projects where lanes were restriped to 10’: restriped five segments to get bikeways – consultant recommended as low as 9’, state DOT refused but allowed 10’ lanes (no significant problems)

Jim Coppock, City of Cincinnati, Department of Transportation and Engineering,Transportation Design Section

801 Plum St, Room 435 City Hall, Cincinnati, OH 45202-1969, This e-mail address is being protected from spambots. You need JavaScript enabled to view it 513-352-5305


Colorado Springs, CO

Have restriped five 12’ lanes to: 1) five 10’ lanes plus bike lanes or 2) three 10’ lanes w/ wide outside travel lanes

Wide curb lane configuration preferred on designated truck route or with poor access management

Currently converting a 60’ wide street to four 10’ lanes w/ a 9’ TWLTL and 5’, and 6’ bike lanes, ADT 18,000 (future 25,000), good access mgmt, non-truck route, posted speed 40 mph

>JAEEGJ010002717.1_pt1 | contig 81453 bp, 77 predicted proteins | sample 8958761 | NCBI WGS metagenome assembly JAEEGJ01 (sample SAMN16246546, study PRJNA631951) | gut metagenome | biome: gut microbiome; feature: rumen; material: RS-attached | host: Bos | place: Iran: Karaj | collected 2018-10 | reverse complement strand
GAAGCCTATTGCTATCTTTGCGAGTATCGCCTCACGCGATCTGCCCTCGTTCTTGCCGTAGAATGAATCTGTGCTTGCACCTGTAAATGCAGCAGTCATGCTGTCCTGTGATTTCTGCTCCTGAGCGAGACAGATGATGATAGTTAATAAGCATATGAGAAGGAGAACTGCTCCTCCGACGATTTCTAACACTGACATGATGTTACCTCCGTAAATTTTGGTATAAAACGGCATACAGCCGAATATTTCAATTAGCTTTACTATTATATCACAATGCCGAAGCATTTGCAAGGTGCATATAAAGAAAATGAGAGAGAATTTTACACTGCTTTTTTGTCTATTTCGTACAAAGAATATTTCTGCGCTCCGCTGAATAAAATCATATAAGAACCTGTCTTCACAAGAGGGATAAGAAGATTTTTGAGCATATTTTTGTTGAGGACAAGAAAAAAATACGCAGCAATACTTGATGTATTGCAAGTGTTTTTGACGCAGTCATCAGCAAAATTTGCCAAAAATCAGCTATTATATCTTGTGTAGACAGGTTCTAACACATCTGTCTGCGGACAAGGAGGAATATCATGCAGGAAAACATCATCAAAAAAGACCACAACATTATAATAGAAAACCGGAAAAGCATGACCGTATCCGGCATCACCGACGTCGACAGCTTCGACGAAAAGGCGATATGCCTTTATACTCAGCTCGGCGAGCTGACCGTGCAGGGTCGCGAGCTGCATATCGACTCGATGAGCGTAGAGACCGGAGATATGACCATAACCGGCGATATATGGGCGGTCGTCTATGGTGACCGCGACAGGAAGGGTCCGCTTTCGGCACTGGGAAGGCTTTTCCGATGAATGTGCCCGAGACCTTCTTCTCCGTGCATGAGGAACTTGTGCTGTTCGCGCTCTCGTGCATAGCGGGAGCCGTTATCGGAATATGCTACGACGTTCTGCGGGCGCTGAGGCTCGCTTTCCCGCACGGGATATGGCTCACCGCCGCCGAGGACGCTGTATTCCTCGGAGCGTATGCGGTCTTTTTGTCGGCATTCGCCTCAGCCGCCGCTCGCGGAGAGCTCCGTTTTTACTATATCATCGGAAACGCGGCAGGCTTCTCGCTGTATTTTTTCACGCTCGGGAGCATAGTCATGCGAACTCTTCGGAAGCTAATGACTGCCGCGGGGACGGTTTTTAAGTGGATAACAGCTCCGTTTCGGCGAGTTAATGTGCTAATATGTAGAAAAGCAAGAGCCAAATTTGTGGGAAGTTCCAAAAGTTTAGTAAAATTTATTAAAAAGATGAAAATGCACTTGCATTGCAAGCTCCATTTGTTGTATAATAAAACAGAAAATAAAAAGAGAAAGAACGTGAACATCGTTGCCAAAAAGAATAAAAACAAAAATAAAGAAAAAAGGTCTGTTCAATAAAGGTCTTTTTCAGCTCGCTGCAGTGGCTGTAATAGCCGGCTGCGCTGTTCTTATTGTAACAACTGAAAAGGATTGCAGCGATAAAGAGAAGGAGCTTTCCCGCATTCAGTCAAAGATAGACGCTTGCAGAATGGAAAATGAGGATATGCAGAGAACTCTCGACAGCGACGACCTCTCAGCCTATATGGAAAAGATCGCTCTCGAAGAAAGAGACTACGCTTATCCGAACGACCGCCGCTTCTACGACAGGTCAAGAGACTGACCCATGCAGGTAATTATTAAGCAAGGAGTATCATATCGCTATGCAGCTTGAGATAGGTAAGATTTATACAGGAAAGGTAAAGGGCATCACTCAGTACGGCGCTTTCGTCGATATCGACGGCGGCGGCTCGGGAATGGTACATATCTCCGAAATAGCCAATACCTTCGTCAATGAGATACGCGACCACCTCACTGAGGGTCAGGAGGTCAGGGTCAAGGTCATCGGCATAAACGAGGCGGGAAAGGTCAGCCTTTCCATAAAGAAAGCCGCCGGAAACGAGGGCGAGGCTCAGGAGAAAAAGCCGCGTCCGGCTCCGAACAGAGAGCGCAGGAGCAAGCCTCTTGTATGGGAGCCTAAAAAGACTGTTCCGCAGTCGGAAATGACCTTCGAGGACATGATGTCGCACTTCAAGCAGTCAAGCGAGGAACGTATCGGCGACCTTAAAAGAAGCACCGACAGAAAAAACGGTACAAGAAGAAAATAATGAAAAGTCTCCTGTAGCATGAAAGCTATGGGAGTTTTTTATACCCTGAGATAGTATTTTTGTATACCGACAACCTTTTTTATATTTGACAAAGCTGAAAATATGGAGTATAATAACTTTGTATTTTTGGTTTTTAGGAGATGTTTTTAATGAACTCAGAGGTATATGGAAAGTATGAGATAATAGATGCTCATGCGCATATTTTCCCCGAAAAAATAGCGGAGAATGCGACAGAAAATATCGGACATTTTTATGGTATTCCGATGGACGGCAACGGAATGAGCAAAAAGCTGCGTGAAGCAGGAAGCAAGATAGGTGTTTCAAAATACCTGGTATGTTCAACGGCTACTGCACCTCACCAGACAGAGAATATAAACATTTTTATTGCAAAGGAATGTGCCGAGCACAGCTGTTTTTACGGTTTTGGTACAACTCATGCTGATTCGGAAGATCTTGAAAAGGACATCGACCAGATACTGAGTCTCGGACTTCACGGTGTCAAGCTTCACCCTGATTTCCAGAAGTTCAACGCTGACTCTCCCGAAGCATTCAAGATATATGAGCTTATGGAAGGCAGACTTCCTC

Kristin Bennett, AICP, Bicycle, Pedestrian and Neighborhood Traffic Programs Manager,City of Colorado Springs, This e-mail address is being protected from spambots. You need JavaScript enabled to view it  

Charlotte, NC

Draft Urban Street Design Guidelines specifies 10’ lanes under “constrained conditions” on some urban arterials/thoroughfares

The city does have many 10’ (and even 9’ lanes) on urban arterials

John Cook, AICP, The Lawrence Group, Town Planners & Architects, 108 S. Main St., Suite B. P.O. Box 1836, Davidson, NC 28036, This e-mail address is being protected from spambots. You need JavaScript enabled to view it , 704-896-1696


Eugene, OR

Collector street w/ 6,000-8,000 ADT, w/ busses & bike lanes, 36’ wide, parking on one side, 9-10’ travel lanes. Speed is 30 m.p.h. (residential)

14,000 vehicles per day, speed is 20 m.p.h. 5’ bike lane, 7’ parking lane, 3 10’ travel lanes (one way)

Minor arterial w/ 13,000 vehicles per day – 9 ¾’ travel lanes